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Every day, Las Vegas buffets literally prepare tons of food.
And for years, many leftovers have gone to a pig farm north of the Las Vegas. But a lot of food made on the Strip never reaches the buffet line.
Because there is a growing number of people experiencing hunger in Nevada, much of that untouched food will be going to them.
Three Square Food Bank and MGM Resorts International are spearheading the effort.
“This is food that has never made it to the buffet,” Phyllis James with MGM Resorts International told KNPR's State of Nevada.
She explained that the food the is being "rescued" is from conventions and large meetings. James explained the chefs prepare food for the groups, but often not everyone who is expected shows up.
“As a result of the no-shows, primarily, there is a lot of food that is never even taken out of the hot box that the chefs prepared in the event that its needed,” she said.
The pilot program started in 2016 and since then MGM Resorts has rescued 115,000 pounds of food, which translated into 86,000 meals.
For several years, casinos along the Strip have called Three Square Food Bank to donate leftover food from large events, but this new program is different. It's not a one-off, but a system that is now part of MGM Resorts convention and meeting procedures, James explained.
She said it is part of the company's mission to help the community and it wanted to eliminate waste.
“We found that unserved banquet food was a stream of waste that we thought we could do something with if we figured out a way to get is safely to our partner Three Square and then preserve it safely,” she said.
Brian Burton is the CEO of Three Square Food Bank. He said the food safety procedures have made the program possible.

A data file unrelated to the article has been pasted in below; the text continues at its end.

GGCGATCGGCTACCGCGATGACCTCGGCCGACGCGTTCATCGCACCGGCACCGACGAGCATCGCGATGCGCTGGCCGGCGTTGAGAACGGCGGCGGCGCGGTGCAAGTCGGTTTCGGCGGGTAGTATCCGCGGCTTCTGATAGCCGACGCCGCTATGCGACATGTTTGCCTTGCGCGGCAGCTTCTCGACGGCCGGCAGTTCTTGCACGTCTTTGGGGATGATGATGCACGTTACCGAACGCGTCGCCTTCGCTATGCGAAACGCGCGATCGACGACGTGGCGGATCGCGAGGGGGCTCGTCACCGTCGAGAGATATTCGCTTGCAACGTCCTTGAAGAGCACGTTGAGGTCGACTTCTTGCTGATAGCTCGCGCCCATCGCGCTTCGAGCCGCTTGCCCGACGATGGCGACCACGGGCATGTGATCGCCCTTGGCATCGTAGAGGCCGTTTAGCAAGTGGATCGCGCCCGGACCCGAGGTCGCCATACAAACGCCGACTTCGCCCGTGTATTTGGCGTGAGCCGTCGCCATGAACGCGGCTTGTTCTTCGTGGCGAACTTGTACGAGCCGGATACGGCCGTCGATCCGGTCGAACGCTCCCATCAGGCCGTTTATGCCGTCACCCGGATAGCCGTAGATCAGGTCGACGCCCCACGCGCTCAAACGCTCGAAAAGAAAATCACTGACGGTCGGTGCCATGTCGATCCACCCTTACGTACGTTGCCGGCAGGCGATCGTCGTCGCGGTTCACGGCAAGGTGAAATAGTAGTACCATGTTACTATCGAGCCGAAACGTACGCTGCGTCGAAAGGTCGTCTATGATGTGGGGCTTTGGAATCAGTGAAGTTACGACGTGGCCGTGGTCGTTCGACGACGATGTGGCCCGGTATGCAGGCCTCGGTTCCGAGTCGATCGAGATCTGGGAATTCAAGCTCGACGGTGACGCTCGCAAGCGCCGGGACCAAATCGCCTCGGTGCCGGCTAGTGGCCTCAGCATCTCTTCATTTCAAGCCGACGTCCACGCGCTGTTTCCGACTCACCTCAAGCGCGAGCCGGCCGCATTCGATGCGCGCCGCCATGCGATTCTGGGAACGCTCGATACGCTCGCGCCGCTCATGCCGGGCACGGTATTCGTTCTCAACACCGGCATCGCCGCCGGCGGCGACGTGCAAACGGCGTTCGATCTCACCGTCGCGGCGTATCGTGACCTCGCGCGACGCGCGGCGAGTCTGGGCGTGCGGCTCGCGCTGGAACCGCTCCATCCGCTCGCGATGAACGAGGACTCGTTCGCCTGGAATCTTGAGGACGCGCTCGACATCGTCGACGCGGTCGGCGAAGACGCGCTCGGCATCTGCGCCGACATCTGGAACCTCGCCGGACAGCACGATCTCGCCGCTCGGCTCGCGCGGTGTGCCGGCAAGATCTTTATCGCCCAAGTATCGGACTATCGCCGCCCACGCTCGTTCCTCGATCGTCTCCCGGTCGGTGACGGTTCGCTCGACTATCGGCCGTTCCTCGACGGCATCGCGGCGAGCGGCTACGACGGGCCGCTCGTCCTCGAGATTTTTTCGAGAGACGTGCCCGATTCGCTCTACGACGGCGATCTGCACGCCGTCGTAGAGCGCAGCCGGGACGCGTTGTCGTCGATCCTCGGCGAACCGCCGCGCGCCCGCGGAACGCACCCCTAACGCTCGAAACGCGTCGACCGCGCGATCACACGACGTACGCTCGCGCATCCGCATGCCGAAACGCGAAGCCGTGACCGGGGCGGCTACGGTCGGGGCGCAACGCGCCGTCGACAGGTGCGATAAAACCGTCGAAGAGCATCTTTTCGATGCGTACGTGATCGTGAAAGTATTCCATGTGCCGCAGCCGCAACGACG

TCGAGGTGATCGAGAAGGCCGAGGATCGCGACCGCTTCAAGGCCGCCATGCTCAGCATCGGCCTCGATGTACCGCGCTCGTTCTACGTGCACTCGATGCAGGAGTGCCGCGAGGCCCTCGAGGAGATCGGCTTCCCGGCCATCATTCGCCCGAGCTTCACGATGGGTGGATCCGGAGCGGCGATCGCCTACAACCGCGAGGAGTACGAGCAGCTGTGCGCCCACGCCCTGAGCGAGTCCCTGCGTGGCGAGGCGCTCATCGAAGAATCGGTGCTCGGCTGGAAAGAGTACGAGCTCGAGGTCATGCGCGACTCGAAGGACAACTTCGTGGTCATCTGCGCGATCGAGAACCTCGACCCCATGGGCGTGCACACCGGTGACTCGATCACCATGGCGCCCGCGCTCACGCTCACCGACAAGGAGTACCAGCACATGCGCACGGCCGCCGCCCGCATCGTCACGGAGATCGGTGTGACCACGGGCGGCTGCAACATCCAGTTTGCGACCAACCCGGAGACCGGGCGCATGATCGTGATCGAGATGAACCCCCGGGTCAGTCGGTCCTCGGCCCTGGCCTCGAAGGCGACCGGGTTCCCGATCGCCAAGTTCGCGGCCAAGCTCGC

The food is temperature checked several times from when it leaves an MGM property to when it arrives at the charity. Burton said they then flash freeze it and distribute it to partners like Catholic Charities.
Burton said Three Square usually receives "shelf staples" in donations, which is always appreciated, but the food from banquet services allows for another level of food.
“This raises it into a whole other level of beautiful proteins, healthy gourmet-type of food that is being consumed now by people who often times live on the ragged rim of our city,” he said.
MGM Resorts is giving a grant to Three Square that will provide 800,000 meals over the next two to three years.
“This is a moment, I think, where everybody could come and look at the whole system and the whole stream and really make a sustaining difference for years and decades to come,” Burton said.
Brian Burton, CEO, Three Square Food Bank; Phyllis James, chief diversity and corporate responsibility officer, MGM
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